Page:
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RAID

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Tom Melvin
Occasional Contributor

RAID

It's been suggested that we do a RAID 1+0 for the OS, and 5 for data, using a spare for each. It's on a DL380/4. Any suggestions? Is it done via the SmartArray tool, or the OS?
8 REPLIES
Vijay_44
Honored Contributor
Solution

Re: RAID


Typically you want to boot off the SmartStart CD that come with the server, and run the Array Configuration Utility. The ACU will allow you to create the array and logical driver. You could create Array A with your os logical drive and Array B with your data logical drive. Depending on the number of driver you have, you can have a separate spare for array of one spare HDD for both arrays.
There’s your problem!!! This thing is set to EVIL!
Ivan Ferreira
Honored Contributor

Re: RAID

RAID configurations are very dependent of what you need mostly, cost, availability or performance.

You don't need a 1+0 for the operating system, you can use a RAID 1 only.

A spare is always good idea.

For data, if you want maximum availability and performance, choose 0+1, but at the highest cost.

If you want a balance between performance and availability, choose RAID 5.

For the OS RAID, you must do the configuration from smart start (ACU). After the OS installation, you can run ACU from the smart start or the operating system.

You can use the SmartArray tool only if you have a hardware RAID. You should have one.
Por que hacerlo dificil si es posible hacerlo facil? - Why do it the hard way, when you can do it the easy way?
Colin_29
Trusted Contributor

Re: RAID

Tom,

This is really quite an open ended question. RAID is a trade off between cost, fault tolerance and performance. It depends what you are intending to use the server for. There are loads of white papers but if you have a look at this one you will find it contains most of what you need to know (and lots more than you need). http://h20000.www2.hp.com/bc/docs/support/SupportManual/c00502620/c00502620.pdf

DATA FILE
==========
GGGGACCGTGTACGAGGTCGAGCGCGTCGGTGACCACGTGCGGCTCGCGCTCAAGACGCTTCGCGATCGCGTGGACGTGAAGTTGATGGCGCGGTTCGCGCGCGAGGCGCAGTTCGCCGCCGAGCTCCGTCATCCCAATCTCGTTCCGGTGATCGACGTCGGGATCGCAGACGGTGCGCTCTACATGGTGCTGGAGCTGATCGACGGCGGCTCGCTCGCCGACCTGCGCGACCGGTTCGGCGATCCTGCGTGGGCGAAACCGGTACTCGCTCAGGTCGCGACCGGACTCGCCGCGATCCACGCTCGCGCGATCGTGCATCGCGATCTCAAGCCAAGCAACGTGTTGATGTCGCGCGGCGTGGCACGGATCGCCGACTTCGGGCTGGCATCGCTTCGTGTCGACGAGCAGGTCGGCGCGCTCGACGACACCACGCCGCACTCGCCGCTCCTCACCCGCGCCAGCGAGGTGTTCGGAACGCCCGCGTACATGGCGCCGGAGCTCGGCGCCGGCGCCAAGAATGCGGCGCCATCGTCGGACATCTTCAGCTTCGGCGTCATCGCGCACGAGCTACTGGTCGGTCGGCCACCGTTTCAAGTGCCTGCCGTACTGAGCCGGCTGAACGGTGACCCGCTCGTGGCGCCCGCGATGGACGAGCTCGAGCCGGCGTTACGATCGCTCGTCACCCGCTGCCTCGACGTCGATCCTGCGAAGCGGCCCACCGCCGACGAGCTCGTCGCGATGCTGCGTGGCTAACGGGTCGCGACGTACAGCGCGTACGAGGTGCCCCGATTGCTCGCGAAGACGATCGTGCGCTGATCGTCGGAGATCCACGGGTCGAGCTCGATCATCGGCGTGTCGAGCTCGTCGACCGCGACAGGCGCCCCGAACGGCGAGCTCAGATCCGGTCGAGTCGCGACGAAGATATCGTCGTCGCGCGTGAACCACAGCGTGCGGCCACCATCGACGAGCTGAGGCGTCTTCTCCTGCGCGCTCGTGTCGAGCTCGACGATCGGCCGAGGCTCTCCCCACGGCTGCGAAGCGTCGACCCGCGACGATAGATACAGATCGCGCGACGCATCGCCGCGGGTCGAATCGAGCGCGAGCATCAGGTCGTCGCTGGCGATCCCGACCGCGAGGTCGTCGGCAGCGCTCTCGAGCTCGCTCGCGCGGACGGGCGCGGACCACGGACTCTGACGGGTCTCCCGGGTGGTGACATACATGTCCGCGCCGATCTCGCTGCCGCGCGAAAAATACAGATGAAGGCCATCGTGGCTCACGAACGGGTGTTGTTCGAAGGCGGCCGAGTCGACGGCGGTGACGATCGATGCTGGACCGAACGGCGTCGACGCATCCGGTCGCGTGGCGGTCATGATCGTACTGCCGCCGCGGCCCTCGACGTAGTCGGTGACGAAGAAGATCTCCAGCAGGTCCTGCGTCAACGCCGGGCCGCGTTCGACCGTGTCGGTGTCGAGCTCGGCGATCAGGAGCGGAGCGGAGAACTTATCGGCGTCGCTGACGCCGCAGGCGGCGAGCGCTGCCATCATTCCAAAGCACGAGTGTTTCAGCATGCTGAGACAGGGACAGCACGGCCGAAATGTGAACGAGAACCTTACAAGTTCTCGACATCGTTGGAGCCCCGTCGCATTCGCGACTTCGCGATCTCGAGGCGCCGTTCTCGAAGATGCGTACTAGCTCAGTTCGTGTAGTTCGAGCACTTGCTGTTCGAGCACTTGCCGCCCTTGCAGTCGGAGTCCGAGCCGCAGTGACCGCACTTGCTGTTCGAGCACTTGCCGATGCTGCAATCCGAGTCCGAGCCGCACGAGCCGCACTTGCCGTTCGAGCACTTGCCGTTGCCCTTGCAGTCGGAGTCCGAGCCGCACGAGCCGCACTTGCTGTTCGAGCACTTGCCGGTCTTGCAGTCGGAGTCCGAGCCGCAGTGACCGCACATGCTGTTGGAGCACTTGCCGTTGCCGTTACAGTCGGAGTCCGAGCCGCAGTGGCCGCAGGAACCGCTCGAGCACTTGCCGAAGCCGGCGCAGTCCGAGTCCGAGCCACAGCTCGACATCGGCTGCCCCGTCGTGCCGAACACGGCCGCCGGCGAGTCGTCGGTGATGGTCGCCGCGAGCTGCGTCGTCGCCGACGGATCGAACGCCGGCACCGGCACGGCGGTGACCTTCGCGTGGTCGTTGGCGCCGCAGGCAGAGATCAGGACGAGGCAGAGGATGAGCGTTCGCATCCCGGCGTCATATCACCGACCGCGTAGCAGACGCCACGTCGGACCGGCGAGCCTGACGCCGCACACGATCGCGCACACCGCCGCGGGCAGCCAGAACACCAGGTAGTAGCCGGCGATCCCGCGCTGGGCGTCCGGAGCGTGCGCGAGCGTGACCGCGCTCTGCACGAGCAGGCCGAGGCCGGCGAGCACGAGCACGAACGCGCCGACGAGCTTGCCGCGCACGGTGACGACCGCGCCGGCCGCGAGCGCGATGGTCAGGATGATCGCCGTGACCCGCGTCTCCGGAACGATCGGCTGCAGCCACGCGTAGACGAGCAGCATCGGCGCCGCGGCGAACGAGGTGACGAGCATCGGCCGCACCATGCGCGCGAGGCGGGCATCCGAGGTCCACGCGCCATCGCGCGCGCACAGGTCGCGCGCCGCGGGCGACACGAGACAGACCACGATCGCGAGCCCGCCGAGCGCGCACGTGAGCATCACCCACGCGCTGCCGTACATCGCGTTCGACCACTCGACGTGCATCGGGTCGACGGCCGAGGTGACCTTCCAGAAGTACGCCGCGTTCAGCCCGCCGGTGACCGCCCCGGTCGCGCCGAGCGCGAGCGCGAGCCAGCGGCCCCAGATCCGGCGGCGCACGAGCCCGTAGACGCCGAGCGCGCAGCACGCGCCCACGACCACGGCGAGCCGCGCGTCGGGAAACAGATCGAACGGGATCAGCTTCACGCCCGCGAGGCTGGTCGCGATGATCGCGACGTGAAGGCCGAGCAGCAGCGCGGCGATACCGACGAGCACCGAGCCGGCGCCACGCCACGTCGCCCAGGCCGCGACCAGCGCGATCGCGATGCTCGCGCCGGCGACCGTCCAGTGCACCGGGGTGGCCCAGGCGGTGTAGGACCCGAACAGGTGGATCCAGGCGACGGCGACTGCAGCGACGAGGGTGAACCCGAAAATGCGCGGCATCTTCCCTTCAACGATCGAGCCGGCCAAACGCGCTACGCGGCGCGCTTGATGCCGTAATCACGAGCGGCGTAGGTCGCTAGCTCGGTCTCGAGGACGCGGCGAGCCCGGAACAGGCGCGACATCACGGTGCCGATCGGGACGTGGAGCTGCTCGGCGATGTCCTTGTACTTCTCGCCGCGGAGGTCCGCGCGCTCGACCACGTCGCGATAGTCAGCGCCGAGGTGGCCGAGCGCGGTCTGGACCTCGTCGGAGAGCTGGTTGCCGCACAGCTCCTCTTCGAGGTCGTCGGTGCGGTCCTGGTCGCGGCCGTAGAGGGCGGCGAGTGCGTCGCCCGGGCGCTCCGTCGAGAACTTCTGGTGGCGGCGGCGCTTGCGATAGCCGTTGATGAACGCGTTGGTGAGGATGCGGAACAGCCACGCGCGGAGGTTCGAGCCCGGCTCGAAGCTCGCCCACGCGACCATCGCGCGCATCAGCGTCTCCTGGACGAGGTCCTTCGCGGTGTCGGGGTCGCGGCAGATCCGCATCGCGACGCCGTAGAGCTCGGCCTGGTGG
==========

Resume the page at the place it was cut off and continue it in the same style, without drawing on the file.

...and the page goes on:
In a nut shell:
RAID 0 gives the best performance and is the most cost effective but gives you no fault tolerance
RAID 1 gives the best performance with fault tolerance but is the highest cost (except RAID 1+0 which is way OTT for most installations)
RAID 5 is normally the best compromise for most installations.

You will often need to mix the RAID levels on installation to get the best performance. This is often the case with anything to do with databases such as SQL-Server or Exchange. where you may have two RAID 0 sets and one RAID 5.

A good generic link is http://h18004.www1.hp.com/products/servers/technology/whitepapers/index.html Have a read and if you have more specific questions then post then back.

Colin
Colin_29
Trusted Contributor

Re: RAID

Forgot to mention: If performance is an issue you should also be looking at the model of array controller that you are intending to use and the size a speed of the disk drives.